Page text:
May 15, 2008
Growers Share Space, Ideas at Greenhouse

You’re a farmer in an urban area. You grow produce on a small plot of land – a few acres at the most – and would love to start your transplants in the controlled environment of a greenhouse, but you don’t have the resources to build and maintain such a structure. What are your options?

Well, if you live in or around Kansas City, you can try renting space at the Kansas City Center for Urban Agriculture’s (KCCUA) Community Greenhouse. You might have to wait in line, though. There are 22 growers using the space, and others who want to.

“We’re pretty full,” said Katherine Kelly, the center’s executive director. “There’s no formal waiting list, but I know people who would like to be able to get in.”

Building another greenhouse would free up some room, but the center can’t afford that right now. It’ll have to make do with the current structure – about 6,000 square feet. That’s enough room to house tens of thousands of transplants, giving growers lucky enough to rent space there all the advantages of a greenhouse without bearing the full cost.

The growers are all commercial producers, not home gardeners. They pay a flat fee based on the square footage they rent and a percentage of the greenhouse’s gas bill. The renters aren’t just individual growers, either. Nonprofit groups, such as the New Roots for Refugees project, use the greenhouse as a training ground for refugee women, Kelly said.

The greenhouse is a great place to learn from and get to know other farmers, she said. Growers there are a diverse mix of nationalities, ethnicities and farming experience, where even the most seasoned veteran can learn a new technique or two.

Bev Pender has started transplants in the Community Greenhouse since growers began renting space there three years ago. There was just a handful in the beginning, but now the structure is completely full. The growers all have different ways of planting and aren’t afraid to share information. One of them taught Pender how to start her own sweet potato slips last year. Sometimes, if a grower has too many plants, he or she will leave the extras by the door for someone else to grab. The greenhouse has a communal, social atmosphere, she said.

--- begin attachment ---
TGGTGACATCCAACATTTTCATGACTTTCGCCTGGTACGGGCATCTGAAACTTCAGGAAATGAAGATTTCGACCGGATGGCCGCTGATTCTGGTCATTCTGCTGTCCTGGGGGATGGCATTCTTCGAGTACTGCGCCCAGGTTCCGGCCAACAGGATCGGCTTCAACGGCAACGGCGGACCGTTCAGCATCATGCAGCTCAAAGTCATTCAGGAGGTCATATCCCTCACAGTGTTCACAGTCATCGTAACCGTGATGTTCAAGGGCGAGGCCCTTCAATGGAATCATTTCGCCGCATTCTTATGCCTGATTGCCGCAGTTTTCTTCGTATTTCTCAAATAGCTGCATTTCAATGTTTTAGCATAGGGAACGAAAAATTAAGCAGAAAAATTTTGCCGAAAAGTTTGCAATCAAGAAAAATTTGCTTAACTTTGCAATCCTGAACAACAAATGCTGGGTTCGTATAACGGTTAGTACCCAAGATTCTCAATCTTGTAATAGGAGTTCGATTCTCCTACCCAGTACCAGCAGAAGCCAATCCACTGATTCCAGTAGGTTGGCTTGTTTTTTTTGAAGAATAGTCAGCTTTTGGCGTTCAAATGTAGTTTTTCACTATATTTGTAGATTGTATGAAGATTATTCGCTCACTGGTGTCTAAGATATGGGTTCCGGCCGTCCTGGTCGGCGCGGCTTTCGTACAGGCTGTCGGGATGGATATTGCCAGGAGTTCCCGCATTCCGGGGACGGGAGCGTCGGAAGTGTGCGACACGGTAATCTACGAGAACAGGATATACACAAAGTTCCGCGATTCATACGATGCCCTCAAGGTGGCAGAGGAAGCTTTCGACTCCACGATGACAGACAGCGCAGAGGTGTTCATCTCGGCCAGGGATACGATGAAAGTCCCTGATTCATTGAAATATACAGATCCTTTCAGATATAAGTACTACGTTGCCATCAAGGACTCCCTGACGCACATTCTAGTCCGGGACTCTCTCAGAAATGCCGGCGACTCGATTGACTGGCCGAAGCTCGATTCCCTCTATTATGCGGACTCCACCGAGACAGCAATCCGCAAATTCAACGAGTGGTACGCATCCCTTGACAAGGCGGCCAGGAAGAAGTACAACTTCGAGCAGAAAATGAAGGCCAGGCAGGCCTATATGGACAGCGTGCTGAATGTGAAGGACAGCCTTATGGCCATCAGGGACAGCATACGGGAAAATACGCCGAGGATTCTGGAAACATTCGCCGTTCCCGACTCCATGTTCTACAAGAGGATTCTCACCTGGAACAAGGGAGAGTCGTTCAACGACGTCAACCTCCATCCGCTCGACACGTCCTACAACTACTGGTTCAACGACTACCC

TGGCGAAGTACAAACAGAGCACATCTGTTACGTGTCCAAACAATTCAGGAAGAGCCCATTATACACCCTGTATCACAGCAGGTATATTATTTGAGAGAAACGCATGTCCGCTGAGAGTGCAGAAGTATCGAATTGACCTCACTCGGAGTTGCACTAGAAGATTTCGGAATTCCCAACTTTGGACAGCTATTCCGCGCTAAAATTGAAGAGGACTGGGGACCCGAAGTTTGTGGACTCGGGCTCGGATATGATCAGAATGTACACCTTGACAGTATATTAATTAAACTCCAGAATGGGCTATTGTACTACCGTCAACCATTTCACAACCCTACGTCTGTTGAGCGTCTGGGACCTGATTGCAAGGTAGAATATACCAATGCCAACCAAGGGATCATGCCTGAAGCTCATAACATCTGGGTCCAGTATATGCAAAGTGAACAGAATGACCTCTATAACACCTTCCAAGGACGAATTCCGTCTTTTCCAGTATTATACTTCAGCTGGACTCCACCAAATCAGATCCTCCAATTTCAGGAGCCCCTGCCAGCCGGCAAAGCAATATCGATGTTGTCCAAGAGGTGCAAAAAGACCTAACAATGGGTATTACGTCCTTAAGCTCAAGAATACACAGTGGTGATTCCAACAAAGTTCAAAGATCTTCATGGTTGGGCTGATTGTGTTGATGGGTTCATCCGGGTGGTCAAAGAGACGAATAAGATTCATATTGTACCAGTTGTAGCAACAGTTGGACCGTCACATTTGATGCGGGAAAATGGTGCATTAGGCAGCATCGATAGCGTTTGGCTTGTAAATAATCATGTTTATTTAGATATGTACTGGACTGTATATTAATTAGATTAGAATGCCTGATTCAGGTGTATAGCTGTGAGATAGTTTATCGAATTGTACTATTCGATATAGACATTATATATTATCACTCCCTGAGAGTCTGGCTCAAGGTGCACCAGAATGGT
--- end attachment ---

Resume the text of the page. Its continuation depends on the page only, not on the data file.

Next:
Pender grows vegetables and fruit on eight vacant lots in Kansas City. She calls her operation, about 2 acres total, Soul and Soil Rainbow Gardens. She concentrates on heirloom vegetables – including 40 varieties of heirloom tomatoes – but also grows peaches, pears, apples and apricots.

Pender, 58, has been growing produce in the inner city since 1994. About eight years ago, she started selling at farmers’ markets and from her home. Farming has been her full-time job since she retired from General Motors. She owns four of the lots she grows on and has agreements with the owners of the other four. They like that she keeps the lots clean; people dumped trash there before she set up her gardens.

Pender “can’t imagine” paying for the gas and electricity it would take to run her own full-fledged greenhouse. Renting space at KCCUA’s greenhouse to start her plants is much more cost-efficient, even though it’s a few miles away. The monthly cost varies according to the weather, but in March her total bill for gas and space was $33.

“It’s a sound investment for me,” she said. “It’s a good deal for people that can’t afford to have a greenhouse and need space to get started.”

It’s a good deal for growers at all levels. Pov Huns, owner of Huns Garden in Kansas City, starts about 10,000 transplants in the Community Greenhouse at the beginning of every year, which gives him an eight- to 12-week head start on his crops – mainly greens but also tomatoes, eggplant, cabbage, basil, onions and lemongrass.

The Community Greenhouse was originally built by a cut flower operation that went out of business. KCCUA eventually took over the lease and started using the facility to grow microgreens, onions, brassicas, herbs, cucurbits and other crops for its Community Farm. The greenhouse was much larger than what was needed, however, and – since people had been asking about it for years – the center decided to rent out space to local urban farmers, Kelly said.





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